Mayor Gregor Robertson is urging more public and political pushback of the federal government's plan to close the Kitsilano Coast Guard base in the spring.
Robertson said he is not satisfied with the government's alternative solution to emergency response that includes one rescue boat operating from the Royal Canadian Navy's facility at Deadman's Island, off Stanley Park.
"There's going to have to be more and more pressure on the members of Parliament for the region so they understand this is absolutely unacceptable to close the Kits Coast Guard base," he told reporters Wednesday.
The Kitsilano base, which has 12 staff and two search and rescue vessels, is slated to close this spring as part of an estimated $700,000 cut announced last year by Fisheries and Oceans Canada.
The mayor's comments came shortly after the federal government announced a seven-metre, rigid hull "inshore" rescue boat will be stationed at Deadman's Island.
The move was done without consulting the mayor or city hall staff. Vision Coun. Kerry Jang, who attended the government's press conference at Deadman's Island, said he "snuck in" as a member of the Asian media and relayed the news to the mayor.
City council have repeatedly outlined their concerns that the closure of the Kits base could lead to lost lives in the waters around Vancouver.
Coast Guard crews at the Kitsilano base respond to 75 to 100 "life-at-risk" calls per year, with approximately two-thirds of those occurring in the winter months.
The mayor reiterated how he was concerned rescue work will fall to the city's police and fire departments, whose mandates are not search and rescue.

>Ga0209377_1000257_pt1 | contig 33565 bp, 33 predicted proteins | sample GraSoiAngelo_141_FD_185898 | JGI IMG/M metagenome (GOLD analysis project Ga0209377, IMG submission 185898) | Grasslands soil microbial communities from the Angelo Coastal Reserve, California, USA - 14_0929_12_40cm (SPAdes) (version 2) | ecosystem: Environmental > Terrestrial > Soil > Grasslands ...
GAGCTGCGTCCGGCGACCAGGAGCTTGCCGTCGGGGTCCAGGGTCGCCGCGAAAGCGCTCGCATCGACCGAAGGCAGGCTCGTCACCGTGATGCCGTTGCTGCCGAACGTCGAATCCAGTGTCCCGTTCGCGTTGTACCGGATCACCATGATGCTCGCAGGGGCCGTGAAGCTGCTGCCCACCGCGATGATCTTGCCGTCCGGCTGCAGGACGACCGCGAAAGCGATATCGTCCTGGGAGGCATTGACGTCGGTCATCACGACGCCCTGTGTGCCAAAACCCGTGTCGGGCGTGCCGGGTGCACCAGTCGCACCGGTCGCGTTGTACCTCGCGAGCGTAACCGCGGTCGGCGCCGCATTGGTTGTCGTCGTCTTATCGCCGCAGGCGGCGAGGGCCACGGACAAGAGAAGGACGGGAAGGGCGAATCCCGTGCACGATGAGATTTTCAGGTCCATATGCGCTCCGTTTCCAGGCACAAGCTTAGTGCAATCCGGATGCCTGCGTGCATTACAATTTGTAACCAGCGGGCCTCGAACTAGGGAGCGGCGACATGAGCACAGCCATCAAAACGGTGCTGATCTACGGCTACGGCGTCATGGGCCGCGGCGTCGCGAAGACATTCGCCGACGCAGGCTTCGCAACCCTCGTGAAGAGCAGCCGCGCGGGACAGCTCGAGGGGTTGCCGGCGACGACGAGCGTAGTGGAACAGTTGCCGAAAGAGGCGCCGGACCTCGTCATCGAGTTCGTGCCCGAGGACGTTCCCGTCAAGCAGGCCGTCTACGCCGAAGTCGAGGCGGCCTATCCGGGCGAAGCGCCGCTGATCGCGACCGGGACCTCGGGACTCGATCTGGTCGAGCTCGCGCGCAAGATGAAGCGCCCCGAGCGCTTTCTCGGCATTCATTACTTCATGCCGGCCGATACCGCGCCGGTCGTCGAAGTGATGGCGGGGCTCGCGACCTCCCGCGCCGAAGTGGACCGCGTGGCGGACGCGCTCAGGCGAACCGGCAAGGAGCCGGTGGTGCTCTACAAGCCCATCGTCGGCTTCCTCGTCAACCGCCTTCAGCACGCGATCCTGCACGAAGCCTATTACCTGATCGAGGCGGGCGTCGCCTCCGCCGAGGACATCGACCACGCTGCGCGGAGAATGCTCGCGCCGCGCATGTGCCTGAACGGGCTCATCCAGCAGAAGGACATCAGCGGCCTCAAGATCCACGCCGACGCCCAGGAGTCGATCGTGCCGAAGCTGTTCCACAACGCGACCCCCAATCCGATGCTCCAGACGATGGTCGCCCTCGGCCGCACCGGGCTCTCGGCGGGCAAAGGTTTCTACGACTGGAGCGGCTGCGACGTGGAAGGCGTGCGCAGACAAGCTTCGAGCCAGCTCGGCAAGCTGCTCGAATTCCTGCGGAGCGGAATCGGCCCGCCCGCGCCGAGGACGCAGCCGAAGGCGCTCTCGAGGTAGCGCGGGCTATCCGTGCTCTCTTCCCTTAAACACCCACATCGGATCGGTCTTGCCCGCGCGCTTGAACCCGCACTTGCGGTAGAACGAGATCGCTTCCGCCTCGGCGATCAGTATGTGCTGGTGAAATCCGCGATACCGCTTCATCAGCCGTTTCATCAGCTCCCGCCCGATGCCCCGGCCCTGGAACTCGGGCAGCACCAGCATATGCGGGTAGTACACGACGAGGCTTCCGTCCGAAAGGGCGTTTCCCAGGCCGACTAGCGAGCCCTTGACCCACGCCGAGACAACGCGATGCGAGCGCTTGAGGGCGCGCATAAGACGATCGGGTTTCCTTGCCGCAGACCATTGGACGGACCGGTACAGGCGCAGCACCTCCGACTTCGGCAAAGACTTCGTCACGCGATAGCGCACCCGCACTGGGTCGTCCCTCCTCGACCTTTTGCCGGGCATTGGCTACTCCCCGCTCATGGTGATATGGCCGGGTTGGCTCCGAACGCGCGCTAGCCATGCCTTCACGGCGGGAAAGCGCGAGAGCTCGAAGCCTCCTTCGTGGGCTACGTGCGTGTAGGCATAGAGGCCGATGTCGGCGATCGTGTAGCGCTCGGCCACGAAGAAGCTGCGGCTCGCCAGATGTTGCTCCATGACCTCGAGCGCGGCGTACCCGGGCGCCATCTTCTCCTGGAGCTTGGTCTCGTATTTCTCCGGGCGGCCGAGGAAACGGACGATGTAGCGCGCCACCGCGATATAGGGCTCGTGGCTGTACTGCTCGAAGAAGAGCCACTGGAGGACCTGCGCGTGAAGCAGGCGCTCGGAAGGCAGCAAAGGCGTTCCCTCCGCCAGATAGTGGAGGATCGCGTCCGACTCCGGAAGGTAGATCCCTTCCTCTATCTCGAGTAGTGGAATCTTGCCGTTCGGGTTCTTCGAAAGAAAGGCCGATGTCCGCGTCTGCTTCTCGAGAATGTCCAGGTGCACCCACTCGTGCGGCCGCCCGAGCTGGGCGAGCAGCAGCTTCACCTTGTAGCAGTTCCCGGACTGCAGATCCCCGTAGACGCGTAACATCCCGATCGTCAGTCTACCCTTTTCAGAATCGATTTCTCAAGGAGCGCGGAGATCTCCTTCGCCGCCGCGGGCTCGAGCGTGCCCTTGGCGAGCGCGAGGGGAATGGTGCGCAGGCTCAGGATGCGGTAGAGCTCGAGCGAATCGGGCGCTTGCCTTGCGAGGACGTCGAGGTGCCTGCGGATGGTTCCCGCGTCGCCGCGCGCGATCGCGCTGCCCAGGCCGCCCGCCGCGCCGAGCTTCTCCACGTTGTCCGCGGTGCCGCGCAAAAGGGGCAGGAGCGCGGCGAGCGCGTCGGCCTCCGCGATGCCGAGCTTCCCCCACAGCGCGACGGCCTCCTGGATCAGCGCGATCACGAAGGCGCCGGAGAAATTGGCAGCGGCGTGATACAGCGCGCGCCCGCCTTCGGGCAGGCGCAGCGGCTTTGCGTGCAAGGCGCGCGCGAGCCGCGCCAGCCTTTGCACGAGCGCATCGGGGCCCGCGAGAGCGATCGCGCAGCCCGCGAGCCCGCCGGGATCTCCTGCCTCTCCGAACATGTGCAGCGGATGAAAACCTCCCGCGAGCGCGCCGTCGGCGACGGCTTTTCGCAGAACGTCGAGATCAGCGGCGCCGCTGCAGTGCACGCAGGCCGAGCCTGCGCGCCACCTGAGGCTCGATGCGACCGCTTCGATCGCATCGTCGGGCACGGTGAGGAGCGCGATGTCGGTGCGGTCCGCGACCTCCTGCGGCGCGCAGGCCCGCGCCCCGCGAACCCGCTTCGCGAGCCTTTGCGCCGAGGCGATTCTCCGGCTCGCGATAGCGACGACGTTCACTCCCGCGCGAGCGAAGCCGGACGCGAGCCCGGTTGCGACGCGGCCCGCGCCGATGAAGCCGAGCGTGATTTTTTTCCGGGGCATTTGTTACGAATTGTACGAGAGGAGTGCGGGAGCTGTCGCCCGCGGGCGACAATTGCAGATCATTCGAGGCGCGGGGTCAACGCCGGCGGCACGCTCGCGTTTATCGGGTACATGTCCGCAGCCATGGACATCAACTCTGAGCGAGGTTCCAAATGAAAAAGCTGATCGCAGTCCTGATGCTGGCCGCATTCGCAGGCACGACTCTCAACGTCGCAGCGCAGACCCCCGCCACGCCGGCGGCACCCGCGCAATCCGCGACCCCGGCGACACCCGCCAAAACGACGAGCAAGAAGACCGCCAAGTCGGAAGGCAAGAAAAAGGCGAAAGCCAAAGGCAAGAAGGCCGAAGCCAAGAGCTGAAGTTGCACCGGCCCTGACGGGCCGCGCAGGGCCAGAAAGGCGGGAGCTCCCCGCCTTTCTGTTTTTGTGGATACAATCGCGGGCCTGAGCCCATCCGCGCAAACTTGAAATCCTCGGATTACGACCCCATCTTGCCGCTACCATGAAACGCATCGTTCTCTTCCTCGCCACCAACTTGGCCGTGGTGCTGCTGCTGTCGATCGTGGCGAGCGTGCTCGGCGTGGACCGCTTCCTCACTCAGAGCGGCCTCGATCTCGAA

"They're not trained to deal with Coast Guard-based emergencies," he said. "So again, it's putting lives at risk and it will potentially create costs for our fire and police services."
The rigid hull, twin-outboard engine boat, which will be staffed by a Coast Guard employee and paid students, will operate from the May long weekend until September.
When the base closes, the government says, it will rely on the Sea Island hovercraft stationed near the Vancouver International Airport and the rescue boat during the summer, and will continue to work with the five Royal Canadian Marine Search and Rescue units.
At Wednesday's press conference, Conservative MP Randy Kamp, parliamentary secretary of Fisheries and Oceans Canada, said the realignment or rescue services will "improve response times and ensure that we are well equipped to deal with emergencies on the water."
Jody Thomas, the Coast Guard's deputy commissioner of operations, said the location of the inshore rescue boat made "operational sense" and response times won't be affected.
"Is it as good as Kits? It's an excellent facility," said Thomas in answering a reporter's question. "For response time, we will be in English Bay within a very good standard of time and we're not concerned that by relocating here that we are reducing response. In False Creek - yes. But we could locate it anywhere and you're not going to be exactly where the incident is."
Thomas said the Coast Guard is not buying a new inshore rescue boat but using the existing one based at the Kits base, near the Burrard Street Bridge.
Last month, the chiefs of the Vancouver Police Department and Vancouver Fire-Rescue wrote letters to Prime Minister Stephen Harper requesting the federal government reconsider closing the Kits base. Police Chief Jim Chu said Wednesday he received a response but told the Courier he wouldn't discuss it until he and his department had an opportunity to review the details of the Coast Guard's latest announcement.